There is a lot of research on the the benefits that nature can have on a person’s mental healthbut less on the earth specifically, especially in terms of physical health.

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In a study published in 2012, researchers found that “new evidence shows that contact with the Earth – whether outdoors in bare feet or indoors connected to grounded conductive systems – can be an environmental strategy simple, natural and yet profoundly effective against chronic stress, ANS dysfunction, inflammation, pain. , poor sleep, disrupted HRV, hypercoagulable blood, and many common health conditions, including cardiovascular disease.

Critics argue that there are too few studies and not enough evidence to support these claims, pointing to a potential placebo effect this makes it difficult to validate from a scientific point of view.

“Unfortunately, we probably won’t have the type of robust randomized, controlled trials on earthing that we would have for other medical and wellness interventions, but that doesn’t mean it won’t “There’s no benefit,” says Dr Michael Daignaultan emergency physician based in Los Angeles and Medical columnist for USA TODAY.

But for those like Sindicic who practice earthing, she advises skeptics to look at what the soil can provide as evidence.

“Even vegetables are created in the soil. Trees are created in the soil, flowers, food, fruit… it’s important to recognize the power of the soil, the power to connect to nature and Earth.”

Sindicic says she has also experienced the benefits of grounding for her physical health.

“All the electrons coming from Mother Earth are very healing, and it’s a very beautiful experience,” she says, adding that she noticed a reduction in swelling in her feet and ankles when putting it on. To the earth.

The metaphysical and spiritual effects, she says, are “through the roof,” explaining that grounding was part of her own meditative journey of emotional healing when she was younger.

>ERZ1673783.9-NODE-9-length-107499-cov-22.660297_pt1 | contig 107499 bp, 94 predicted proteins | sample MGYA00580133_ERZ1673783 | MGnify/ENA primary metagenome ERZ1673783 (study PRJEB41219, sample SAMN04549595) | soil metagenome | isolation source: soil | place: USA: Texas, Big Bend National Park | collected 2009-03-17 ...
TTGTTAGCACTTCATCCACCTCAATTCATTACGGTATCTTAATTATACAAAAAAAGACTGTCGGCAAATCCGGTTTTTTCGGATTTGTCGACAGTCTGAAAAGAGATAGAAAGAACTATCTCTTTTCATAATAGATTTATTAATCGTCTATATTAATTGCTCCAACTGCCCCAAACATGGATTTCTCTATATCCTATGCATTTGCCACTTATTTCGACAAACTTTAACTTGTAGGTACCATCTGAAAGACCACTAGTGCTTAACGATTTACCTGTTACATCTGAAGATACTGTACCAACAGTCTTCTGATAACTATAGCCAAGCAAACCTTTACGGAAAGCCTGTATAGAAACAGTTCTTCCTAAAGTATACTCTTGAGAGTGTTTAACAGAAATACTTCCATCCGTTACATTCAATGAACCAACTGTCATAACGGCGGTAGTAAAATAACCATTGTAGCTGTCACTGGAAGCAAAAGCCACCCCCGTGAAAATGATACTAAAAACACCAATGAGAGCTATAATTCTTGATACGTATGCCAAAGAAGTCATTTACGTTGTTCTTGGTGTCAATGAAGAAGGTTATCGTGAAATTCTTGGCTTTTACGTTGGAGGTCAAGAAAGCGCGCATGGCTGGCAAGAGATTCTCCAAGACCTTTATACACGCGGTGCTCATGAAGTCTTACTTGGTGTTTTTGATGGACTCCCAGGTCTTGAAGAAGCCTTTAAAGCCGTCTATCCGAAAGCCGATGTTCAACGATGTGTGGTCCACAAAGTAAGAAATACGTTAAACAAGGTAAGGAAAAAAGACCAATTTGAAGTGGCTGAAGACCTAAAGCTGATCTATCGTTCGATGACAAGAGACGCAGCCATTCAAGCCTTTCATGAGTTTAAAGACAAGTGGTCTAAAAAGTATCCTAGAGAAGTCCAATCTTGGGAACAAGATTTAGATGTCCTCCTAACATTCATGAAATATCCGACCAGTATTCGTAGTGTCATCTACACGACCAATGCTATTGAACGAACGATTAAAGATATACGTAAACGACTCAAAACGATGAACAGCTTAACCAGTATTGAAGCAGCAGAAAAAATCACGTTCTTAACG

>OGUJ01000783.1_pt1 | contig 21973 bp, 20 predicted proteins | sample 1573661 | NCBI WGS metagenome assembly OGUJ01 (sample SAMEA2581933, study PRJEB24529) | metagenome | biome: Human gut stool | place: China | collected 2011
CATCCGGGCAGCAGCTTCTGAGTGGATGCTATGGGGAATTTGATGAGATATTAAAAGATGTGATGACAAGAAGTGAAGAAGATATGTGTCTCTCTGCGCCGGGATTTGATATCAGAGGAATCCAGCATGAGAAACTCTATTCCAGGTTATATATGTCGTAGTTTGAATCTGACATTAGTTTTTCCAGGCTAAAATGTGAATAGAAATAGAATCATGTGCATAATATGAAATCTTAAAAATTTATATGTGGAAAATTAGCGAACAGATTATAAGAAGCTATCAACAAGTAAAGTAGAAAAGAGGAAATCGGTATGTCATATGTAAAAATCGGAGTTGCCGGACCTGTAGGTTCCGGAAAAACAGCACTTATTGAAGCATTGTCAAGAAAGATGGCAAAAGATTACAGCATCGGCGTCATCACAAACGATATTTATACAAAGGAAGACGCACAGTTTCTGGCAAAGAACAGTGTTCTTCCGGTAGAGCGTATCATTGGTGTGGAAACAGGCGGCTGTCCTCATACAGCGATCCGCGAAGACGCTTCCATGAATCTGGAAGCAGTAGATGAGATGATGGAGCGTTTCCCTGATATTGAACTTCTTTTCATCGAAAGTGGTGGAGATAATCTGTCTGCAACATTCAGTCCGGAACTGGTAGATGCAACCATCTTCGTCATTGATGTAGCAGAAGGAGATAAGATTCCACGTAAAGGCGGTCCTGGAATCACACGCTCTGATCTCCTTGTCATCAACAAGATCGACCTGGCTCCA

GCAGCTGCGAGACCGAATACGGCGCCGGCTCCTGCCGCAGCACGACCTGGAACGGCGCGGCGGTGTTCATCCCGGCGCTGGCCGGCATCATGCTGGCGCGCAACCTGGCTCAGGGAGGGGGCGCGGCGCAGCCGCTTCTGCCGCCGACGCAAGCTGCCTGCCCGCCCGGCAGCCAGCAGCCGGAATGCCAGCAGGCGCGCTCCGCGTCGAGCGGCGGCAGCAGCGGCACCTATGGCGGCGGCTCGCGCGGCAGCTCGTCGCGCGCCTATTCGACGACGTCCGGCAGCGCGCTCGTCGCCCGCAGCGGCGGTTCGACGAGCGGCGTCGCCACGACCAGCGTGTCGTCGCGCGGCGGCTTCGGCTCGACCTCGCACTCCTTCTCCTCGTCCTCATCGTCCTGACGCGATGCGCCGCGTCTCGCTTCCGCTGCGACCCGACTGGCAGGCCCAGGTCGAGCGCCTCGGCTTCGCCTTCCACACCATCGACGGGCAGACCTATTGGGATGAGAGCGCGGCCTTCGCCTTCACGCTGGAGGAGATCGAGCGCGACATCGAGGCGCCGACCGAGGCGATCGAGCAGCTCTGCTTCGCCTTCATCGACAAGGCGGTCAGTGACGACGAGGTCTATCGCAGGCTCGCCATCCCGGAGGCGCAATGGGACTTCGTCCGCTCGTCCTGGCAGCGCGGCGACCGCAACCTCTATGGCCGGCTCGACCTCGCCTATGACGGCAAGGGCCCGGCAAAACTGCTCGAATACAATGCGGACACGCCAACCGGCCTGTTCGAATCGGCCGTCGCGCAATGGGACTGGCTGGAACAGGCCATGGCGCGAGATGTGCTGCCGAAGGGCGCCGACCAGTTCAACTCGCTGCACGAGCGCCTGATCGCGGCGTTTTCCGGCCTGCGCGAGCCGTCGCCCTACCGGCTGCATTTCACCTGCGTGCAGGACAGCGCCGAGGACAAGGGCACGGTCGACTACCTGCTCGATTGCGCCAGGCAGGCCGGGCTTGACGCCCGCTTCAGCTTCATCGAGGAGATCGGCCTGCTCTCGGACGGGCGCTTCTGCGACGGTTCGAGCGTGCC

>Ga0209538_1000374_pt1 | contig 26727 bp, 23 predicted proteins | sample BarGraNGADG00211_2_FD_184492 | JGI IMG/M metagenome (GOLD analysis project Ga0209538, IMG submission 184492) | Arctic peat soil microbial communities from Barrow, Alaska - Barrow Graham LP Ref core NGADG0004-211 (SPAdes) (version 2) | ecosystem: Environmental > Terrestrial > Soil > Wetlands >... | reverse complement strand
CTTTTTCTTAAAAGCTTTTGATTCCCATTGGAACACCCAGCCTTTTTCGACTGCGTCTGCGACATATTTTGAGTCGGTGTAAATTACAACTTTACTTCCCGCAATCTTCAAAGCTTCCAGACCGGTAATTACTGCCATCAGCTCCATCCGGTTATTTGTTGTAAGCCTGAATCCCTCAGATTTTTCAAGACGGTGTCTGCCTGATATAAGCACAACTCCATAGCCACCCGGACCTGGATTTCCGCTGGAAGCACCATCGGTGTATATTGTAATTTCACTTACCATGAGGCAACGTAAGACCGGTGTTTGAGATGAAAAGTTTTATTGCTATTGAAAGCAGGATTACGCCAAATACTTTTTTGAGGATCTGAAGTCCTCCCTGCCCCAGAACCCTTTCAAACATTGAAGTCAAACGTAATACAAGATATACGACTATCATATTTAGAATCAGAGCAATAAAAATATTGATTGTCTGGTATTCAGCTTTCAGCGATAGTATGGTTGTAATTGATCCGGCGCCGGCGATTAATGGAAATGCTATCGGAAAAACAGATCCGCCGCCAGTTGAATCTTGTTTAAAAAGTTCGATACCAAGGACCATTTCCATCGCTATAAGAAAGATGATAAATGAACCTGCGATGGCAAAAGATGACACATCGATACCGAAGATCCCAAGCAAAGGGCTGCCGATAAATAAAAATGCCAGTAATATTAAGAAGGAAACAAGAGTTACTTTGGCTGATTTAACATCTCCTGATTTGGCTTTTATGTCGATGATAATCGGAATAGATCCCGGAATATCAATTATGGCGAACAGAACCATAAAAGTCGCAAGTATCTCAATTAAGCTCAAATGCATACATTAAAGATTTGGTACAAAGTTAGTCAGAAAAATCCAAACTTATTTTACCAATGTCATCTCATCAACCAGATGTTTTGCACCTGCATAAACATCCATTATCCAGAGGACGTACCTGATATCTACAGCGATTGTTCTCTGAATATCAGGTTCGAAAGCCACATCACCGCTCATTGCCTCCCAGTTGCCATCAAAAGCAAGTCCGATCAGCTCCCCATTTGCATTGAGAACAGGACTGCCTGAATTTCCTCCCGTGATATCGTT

Today, it has become part of his daily routine and contributes to his mental health.

“When I wake up in the morning…I go outside with my dogs and I walk on the grass. That’s how I start my day,” she says. “It may sound cheesy… (but) it’s a form of meditation for me. I can feel the vibrations of the earth under my feet and I feel very good, I feel grounded. I feel like to really be able to start my day.”

Daignault says any time spent in nature “will pay dividends on your mental and physical health.”

“There is something inherently beneficial to well-being about being outside.”

Tips for trying “grounding”:

If you want to explore grounding, Sindicic suggests these simple steps:

  • Take off your socks.
  • Walk outside, even if it’s just on dirt or grass in your yard.
  • Stay there for a moment and be quiet for three to ten seconds.
  • Take three deep breaths from your solar plexus chakra, located about 2 inches above your belly button.

“That’s how you can start this whole journey and people trying to find (their) place in this world,” she says.

Sindicic also suggests grounding as a form of meditation or as a launching pad for those who have difficulty meditating.

Ober adds that it’s easy and free to try, no matter who you are or how much time you have, although he suggests at least 30 minutes a day.

“Take a walk outside, take off your shoes and put your bare feet on the ground. And if you’re older and need to sit down, grab a chair and sit it in the garden or even on the concrete patio,” he said. “You will notice all this tension in the release of your body.”